Dietitians Dish: Eggs and coronary heart disease

Sept. 20, 2011 at 4:20 a.m.

Stephanie Markman

Stephanie Markman

By Stephanie Markman, RD

Eggs . so versatile, economical and delicious, but are they good for our cardiovascular health? An important and often debated question because of their popularity.

Over the years, eggs have gotten a negative reputation because egg yolks are the most concentrated source of cholesterol in the diet. On the other hand, eggs are nutrient rich and an excellent dietary source of many essential nutrients, vitamins A, B12 and D, iron, zinc, folate, choline and two powerful antioxidants, lutein and zeaxanthin. Eggs also provide 6 grams of protein. Actually, the protein found in eggs is the gold standard in which all other proteins are compared to.

The relationship between eggs and coronary heart disease is the cholesterol content in the yolks and its role in increasing LDL-cholesterol (the "bad" cholesterol). LDL-cholesterol has been identified as the most influential component in our blood that causes the hardening of blood vessel walls. Therefore, decreasing LDL-cholesterol has been the main goal of most American health professionals in decreasing risk of CHD.

Throughout the past few decades, as more research is gathered there has been no significant evidence that dietary cholesterol alone increases LDL-cholesterol. However, there is a great deal of evidence showing that an overall heart-healthy lifestyle does improve LDL-cholesterol. This includes avoiding saturated and trans fats and replacing them with unsaturated fats. The risk of developing CHD can also be reduced by not smoking, maintaining a healthy weight, regular exercise and consuming adequate fiber.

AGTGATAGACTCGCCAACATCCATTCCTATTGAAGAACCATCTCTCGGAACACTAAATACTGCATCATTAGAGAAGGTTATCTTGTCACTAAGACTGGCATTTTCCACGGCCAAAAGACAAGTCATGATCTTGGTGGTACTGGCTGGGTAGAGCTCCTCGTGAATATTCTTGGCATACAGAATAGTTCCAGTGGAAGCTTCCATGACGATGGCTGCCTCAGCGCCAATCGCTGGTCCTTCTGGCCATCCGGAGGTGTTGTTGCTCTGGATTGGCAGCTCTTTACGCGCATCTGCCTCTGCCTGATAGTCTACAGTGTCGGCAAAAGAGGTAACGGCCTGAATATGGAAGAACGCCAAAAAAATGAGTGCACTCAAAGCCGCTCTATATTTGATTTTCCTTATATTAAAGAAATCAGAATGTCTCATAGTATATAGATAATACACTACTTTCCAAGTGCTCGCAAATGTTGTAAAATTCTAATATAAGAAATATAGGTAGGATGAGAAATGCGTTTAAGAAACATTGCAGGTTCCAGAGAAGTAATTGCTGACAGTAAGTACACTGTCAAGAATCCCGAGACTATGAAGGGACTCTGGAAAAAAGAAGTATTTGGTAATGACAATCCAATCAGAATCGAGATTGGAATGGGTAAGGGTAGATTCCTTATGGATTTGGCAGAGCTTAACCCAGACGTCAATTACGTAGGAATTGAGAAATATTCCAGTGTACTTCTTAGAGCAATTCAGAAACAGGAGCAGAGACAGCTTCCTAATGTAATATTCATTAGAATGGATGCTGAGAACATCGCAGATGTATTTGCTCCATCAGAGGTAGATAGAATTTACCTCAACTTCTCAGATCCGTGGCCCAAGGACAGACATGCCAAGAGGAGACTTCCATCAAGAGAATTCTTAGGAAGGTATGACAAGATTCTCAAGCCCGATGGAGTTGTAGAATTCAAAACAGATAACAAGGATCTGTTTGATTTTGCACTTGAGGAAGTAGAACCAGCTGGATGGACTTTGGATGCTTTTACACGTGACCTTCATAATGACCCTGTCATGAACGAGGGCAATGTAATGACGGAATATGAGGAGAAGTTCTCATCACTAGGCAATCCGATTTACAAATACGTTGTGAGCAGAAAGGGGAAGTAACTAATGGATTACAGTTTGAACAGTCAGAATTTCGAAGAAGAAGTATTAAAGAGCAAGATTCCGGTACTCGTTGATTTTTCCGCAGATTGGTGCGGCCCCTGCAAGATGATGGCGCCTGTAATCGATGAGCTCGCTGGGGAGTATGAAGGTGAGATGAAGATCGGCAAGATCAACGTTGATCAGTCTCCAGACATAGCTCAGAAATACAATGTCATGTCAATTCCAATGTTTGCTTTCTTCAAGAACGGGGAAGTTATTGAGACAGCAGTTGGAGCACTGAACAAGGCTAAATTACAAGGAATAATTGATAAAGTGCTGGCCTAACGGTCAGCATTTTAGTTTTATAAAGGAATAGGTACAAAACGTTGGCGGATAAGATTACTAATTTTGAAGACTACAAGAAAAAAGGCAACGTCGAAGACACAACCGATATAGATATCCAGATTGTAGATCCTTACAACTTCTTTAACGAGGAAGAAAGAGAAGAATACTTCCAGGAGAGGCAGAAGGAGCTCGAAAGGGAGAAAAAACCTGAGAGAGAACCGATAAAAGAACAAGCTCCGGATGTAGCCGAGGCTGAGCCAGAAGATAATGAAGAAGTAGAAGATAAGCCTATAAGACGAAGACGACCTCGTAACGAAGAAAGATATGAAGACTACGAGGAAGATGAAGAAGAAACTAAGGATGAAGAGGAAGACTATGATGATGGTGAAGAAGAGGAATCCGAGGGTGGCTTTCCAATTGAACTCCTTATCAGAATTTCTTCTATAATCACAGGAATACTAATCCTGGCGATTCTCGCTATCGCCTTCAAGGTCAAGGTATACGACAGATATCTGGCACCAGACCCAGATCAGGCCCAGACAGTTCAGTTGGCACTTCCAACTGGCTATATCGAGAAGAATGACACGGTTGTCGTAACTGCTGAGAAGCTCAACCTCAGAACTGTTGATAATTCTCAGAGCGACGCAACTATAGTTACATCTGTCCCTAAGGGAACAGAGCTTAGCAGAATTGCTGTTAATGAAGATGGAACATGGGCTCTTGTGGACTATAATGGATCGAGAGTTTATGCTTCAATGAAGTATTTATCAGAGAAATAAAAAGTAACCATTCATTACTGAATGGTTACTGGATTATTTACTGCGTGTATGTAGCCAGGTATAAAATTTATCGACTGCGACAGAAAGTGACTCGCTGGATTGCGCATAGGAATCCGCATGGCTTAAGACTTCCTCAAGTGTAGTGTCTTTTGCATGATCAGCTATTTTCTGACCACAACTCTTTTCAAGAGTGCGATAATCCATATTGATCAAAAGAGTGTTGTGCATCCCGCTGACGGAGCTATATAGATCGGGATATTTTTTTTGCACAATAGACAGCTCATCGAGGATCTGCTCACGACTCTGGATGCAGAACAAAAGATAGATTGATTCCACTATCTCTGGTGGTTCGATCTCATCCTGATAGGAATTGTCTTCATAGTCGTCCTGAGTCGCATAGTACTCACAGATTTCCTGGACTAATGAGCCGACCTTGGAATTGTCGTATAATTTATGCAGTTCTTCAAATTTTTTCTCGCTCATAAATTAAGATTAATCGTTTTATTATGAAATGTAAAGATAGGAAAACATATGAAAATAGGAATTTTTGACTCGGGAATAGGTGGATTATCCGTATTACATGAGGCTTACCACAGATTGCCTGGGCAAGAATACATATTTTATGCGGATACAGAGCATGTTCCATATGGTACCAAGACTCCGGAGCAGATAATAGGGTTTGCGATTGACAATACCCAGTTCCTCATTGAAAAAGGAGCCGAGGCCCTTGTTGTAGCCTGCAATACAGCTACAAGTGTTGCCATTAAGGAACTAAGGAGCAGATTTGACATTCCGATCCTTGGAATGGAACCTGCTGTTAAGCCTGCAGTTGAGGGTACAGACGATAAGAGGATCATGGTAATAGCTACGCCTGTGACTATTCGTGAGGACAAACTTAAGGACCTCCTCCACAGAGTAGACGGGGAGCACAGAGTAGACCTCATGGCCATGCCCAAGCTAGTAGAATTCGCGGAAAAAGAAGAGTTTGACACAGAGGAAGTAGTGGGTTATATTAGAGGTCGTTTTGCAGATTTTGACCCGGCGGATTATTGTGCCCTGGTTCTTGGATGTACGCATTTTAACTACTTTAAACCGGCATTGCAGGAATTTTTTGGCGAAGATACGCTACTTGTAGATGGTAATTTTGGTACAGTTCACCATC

Currently, the dietary cholesterol recommendation from the American Heart Association for healthy adults is 300 mg/day. For those with an elevated LDL-cholesterol level, 200 mg/day is recommended. Keep in mind one egg yolk contains around 200 mg of dietary cholesterol. This is why organizations, such as the National Cholesterol Education Program, recommends only two yolks per week. Since yolks are high in cholesterol it is near impossible to consume 200 mg of cholesterol or less per day when incorporating them into your everyday diet.

Research is shifting our view on the relationship between dietary cholesterol and CHD risk by finding that an overall healthy diet and lifestyle is more effective in reducing CHD risk than cutting out dietary cholesterol alone.

With that in mind, enjoy your eggs, just try to limit your yolks to no more than one per day, and don't save them all up for a seven egg omelet on Sunday, your body can only handle so much cholesterol at one time.

A heart-healthy compromise can be choosing egg whites or an egg substitutes instead of a whole egg, as these are both cholesterol free and protein rich choices.

So enjoy your eggs in moderation, and make it your goal to find a balance between enjoying food and taking care of your body; you only get one.

Stephanie Markman is a registered dietitian



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